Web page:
Libraries and Dens: Grass cloth, scenic papers, or map designs are all suitable. One of the better papers imitating natural wood might also be worth considering. Some are much better than others, so you should look at several manufacturers' samples before choosing.
Dining Rooms: Scenics and paneled effects are good with period furniture. Morals and foliage, such as chintz patterns, are gay and nearly always appropriate except with very modern furniture. Regularly spaced Chinese motifs, fruit motifs, and architectural block motifs are also widely used, the last two being particularly good for Early American homes. For modern dining rooms you might consider "Chinese tea-box paper," plain burlap, or the diamond and other geometric wallpaper designs. Consider also the idea of one papered wall, the rest painted a solid color like green, gold-yellow, white, or any color that harmonizes with the paper.
Dinettes and Kitchens: These rooms lend themselves to the use of gay papers with fruit, leaf, or floral motifs, lattice or trellis designs, or plaids and architectural block designs. For a dinette you might also consider scenic papers that give a sense of space, such as a scene overlooking the bay of Naples or other impressive vista. The ceiling could be papered in a stripe to suggest an awning, with a scalloped effect cut out and pasted to the top of the wall for a border.
Bedrooms: A bedroom is not only a place to sleep, but a retreat. This is where you can best express your individual personality. A woman can stick to the softer pastel colors and use floral patterns, from the sprigged chintz type to the larger and more stylized kind, or swag and drapery effects. Satin-striped papers are lovely, as are moire papers. Both are good for Victorian or late eighteenth-century rooms and most effective when used with deep swag borders. For men's bedrooms, papers of the grass cloth types are good because they have texture and give a feeling of stability and masculinity. Large medallion designs on dark grounds are suitable for rooms in the late eighteenth- and nineteenth-century styles. But it is wise to rely on paint rather than on paper, either for a man's room or for a bedroom with modern furniture. Plaids are suitable, as mentioned before, for boys' rooms; and gay springlike floral patterns look charming in girls' rooms or small guest rooms.
Bathrooms: Here you can use all sorts of amusing papers, such as stylized designs of fish, shells, birds, or ships; florals or swags; or just swags and other wallpaper borders on painted walls. You can also use wallpaper borders on painted walls to outline doors, windows, the mirrored cabinet, or even the bathtub-but be careful not to overdo it. There are beautiful, waterproof, washable -papers made today for bathrooms. Look into these; they will last for years. But do tie up the color scheme of your bathroom with the connecting bedroom, for harmony. Also make sure the window and shower curtains fit the theme or are of a harmonizing solid color.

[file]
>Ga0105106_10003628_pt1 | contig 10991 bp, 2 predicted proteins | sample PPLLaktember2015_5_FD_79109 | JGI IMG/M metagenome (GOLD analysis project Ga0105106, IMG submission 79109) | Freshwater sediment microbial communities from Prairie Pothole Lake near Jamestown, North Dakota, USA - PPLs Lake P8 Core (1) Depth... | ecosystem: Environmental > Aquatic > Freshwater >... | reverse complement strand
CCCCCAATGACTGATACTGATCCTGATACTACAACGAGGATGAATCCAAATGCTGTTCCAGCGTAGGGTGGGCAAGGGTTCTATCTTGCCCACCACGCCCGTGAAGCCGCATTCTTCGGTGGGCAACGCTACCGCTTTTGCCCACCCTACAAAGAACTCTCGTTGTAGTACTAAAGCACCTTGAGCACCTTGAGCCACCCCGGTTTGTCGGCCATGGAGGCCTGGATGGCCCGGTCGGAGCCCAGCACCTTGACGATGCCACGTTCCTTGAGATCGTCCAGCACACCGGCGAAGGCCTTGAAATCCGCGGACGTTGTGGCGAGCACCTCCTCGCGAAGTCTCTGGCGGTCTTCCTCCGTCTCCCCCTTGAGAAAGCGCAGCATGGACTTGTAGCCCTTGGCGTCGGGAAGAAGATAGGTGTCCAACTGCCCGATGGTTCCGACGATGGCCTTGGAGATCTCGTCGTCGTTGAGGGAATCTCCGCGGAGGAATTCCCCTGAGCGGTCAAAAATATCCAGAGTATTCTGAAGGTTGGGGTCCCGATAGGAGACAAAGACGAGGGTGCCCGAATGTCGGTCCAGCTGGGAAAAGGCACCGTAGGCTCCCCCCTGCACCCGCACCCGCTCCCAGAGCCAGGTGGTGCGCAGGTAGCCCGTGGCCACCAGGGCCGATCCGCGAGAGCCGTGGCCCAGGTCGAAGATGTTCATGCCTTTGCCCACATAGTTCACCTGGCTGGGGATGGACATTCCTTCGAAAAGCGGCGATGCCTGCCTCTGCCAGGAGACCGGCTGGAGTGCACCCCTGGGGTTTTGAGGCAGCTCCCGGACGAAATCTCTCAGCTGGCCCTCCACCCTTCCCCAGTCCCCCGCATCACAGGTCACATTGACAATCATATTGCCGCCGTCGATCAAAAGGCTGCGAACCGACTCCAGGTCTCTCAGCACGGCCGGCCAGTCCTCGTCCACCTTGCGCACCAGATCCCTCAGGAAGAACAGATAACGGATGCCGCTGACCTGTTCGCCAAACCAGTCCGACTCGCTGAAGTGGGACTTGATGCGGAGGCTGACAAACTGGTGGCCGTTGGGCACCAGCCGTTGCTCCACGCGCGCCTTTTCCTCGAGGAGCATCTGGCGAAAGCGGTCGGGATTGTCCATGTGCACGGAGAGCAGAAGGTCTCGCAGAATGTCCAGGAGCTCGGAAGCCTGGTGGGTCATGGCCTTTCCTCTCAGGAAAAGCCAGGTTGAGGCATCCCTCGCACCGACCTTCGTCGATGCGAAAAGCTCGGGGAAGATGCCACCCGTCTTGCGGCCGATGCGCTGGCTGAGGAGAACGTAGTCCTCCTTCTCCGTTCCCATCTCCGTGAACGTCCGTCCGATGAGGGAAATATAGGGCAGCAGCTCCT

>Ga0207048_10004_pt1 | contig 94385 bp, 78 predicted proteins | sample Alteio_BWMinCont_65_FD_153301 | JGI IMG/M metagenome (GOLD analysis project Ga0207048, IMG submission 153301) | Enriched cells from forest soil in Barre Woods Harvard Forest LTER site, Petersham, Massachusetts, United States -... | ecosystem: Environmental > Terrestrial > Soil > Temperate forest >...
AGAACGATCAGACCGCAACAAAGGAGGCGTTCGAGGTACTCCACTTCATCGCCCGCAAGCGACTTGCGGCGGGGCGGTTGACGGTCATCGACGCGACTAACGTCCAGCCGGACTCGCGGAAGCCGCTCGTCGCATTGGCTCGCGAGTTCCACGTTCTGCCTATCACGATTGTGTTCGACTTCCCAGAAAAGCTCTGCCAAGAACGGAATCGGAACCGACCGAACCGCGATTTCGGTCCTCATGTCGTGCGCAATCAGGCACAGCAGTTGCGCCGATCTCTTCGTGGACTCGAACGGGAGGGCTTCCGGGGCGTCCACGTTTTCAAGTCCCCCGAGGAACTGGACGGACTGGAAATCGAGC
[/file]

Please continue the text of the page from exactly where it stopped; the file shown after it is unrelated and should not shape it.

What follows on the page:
Game Rooms: Here you can be gay and foolish, for you use this room only for fun occasions. You can use bright plaids; large-scaled, stylized designs of any number of things that might amuse you, such as circus scenes or balloon flights of the early nineteenth century; or scenics depicting fishing, hunting, or other sports. There are all sorts of gay papers specially designed for such rooms. Here, too, might be the ideal spot for a photomural. Or you can be more conservative and plan a game room to resemble an old English tavern; use a better paper resembling pine planks, with brass and copper utensils, pewter and pottery beer mugs, and a wine or beer keg to carry out the theme. There are also new papers that imitate whitewashed brick or stone, straw matting, bamboo blinds, folding shutters.
BUYING WALL COVERINGS
Wallpaper rolls are usually packed in bundles of two or three rolls. Each roll contains 30 square feet of paper.
American wallpaper comes in two widths: 22 inches (20 inches trimmed), and 30 inches (28 inches trimmed).
Determining the Amount of Paper Needed
1. Measure the height of the wall in feet.
2. Measure the length, or width, of each wall and total.
3. Multiply this total by the height. The result will be the number of square feet in the solid walls.
4. Divide this number by 30. This will give the number of rolls you would need if the walls were unbroken.
5. Lastly, deduct for openings, allowing 20 square feet per average window, door, or fireplace.
If, for example, your room has two average windows and two average doors, you will deduct 80 square feet. Since each roll of wallpaper contains 30 square feet, you will need two less than the number estimated for unbroken walls in step 4 above.
How to Measure for Scenic Papers
1. Measure the length, or width, of each wall in inches and add them up.
2. Divide this total by the width of each strip of scenic paper in inches, and you will have the number of strips needed.
How to Order Scenic Papers
Scenic papers come in separate strips 19 inches wide and from 6 to 10 or more feet long. Several of these are used to make a complete set. If one set is not enough to cover an entire wall, use it as wide panels on part of the wall.
Scenic papers form a center of interest in a room. They are best hung in the wall space above a dado (see Glossary) or chair rail, where they can be seen to full advantage. Never spoil the design or illusion of space such papers give by placing tall furniture against them. Keep the furniture line low against such a wall.